What’s the Halflife of a Turnaround?
Posted by Bob Warfield on June 6, 2008
There’s been considerable discussion among the Enterprise Irregulars sparked by Vinnie Marchandani’s post about Jerry Yang. Vinnie is quite passionate about the idea that a venerable web entrepreneur like Yang should be given a lot more of a chance, and that a non-techie like Carl Icahn should be reviled. The Irregulars reacted pretty negatively to the post. The general sense was that it was time for Yang to move on. Larry Dignan picked up on this theme as well. Like me, he is generally tired of the whole spectacle.
Vinnie stuck to his guns though, and posted again, speculating about what might have happened if Steve Jobs was in this position after getting back to the helm at Apple, or Mark Hurd at HP, or Gerstner at IBM. All of those have been successful turnarounds. Perhaps there just hasn’t been enough time for Yang to make a difference.
While I am a bit fatigued as I mention with the whole topic of Microhoo, I was nevertheless curious about this comparison Vinnie draws with Apple, HP, and IBM. What if we could rearrange time and compare these three companies side by side, exactly aligning the timing of the new boss taking the helm. Could we tell which ones were undergoing a successful turnaround, or would we have to wait much longer to see a result?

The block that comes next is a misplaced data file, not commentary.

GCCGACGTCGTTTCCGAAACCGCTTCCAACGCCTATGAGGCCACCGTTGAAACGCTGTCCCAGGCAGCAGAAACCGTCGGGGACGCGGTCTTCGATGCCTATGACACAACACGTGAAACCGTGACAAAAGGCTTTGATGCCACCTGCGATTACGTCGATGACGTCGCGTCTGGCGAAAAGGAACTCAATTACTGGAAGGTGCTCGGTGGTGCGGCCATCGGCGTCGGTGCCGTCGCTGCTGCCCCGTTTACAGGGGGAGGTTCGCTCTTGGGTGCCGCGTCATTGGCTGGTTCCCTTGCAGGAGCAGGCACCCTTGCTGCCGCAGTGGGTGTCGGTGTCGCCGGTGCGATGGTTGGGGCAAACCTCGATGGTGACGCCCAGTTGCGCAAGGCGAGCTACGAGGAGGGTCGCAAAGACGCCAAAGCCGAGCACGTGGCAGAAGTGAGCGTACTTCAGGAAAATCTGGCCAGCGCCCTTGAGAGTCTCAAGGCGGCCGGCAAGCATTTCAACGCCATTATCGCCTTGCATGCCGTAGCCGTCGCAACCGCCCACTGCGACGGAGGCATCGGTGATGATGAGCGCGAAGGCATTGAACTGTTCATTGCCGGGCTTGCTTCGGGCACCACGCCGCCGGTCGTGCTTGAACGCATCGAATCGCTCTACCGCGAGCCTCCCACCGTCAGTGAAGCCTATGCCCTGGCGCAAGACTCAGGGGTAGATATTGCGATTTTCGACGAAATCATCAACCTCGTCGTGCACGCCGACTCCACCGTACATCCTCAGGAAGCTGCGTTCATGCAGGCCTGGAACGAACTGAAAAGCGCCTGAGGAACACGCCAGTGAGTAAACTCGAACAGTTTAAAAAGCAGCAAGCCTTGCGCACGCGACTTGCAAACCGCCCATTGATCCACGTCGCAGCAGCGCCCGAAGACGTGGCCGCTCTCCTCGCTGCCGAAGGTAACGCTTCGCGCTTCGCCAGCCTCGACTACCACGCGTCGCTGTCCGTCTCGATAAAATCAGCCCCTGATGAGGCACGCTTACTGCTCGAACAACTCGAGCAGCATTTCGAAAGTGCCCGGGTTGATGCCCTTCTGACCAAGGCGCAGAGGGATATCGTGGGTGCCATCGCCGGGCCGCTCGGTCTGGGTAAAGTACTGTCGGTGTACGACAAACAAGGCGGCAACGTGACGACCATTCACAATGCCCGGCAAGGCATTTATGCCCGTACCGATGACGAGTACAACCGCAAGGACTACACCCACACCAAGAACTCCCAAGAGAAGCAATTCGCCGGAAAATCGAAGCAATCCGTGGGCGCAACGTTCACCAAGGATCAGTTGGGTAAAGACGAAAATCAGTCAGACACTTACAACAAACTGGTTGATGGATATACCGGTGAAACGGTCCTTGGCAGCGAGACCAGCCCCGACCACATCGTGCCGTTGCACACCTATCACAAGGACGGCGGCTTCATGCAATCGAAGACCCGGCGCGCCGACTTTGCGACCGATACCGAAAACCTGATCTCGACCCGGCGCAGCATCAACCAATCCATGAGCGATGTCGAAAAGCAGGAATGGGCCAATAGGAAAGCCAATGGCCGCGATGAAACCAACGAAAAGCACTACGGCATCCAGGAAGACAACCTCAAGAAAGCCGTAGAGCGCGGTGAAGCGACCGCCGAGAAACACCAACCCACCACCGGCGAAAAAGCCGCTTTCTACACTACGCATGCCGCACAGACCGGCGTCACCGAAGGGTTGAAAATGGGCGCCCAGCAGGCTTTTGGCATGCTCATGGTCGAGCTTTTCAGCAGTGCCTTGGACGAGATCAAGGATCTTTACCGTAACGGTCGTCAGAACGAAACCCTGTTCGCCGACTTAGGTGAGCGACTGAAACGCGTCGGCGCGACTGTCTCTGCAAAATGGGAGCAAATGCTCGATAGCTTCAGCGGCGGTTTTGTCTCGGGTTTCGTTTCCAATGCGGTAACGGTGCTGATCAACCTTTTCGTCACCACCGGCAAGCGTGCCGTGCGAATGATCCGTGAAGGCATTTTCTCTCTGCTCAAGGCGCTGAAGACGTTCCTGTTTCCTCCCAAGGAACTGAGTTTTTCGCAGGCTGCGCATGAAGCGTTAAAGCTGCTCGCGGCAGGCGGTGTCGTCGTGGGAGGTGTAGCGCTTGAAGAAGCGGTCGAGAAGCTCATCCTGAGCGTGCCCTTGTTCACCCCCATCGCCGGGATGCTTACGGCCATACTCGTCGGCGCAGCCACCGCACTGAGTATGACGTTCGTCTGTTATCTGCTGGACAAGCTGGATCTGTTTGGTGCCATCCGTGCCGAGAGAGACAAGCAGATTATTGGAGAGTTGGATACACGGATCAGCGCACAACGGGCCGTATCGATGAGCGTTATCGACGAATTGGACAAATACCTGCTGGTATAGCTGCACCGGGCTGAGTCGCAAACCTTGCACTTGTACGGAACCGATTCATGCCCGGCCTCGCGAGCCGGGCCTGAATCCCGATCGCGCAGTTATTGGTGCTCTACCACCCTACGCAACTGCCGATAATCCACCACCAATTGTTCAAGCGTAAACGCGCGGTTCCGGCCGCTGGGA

It’s not hard to retrieve the historical stock quotes for these three, so I simply took those quotes for the equivalent length of time after Jobs, Hurd, and Yang took over the helm and plotted them in a chart:
During Mr Yang’s tenure, Yahoo’s stock is essentially flat. There was no real discernible trend until Microsoft got involved and as we know, that trend went away. As a matter of fact, the stock spends most of its time below the green line connecting the opening and closing of the period. Clearly the market immediately had little confidence.
Contrast that with the performance of HP’s Mark Hurd, where the stock closes out the period up 29%, or Apple where the market loved Steve Jobs immediately and closed up a whopping 67% by the end of the period.
Is this the wisdom of crowds or just good PR? It’s hard to tell from this data, especially since we know a lot more about what happened at HP and Apple after the period depicted–things continued to go much better. We don’t know for sure what would happen if Jerry Yang thwarts Carl Icahn and manages to stay in place.
The market is not a patient place. The halflife of a turnaround looks to me like it’s about a year or less. If a new CEO can’t inspire confidence in that time, the market is unlikely to leave him in place. Hard to say whether it’s fair or not, but it’s also hard to argue that Apple and HP didn’t do a lot better over the same period.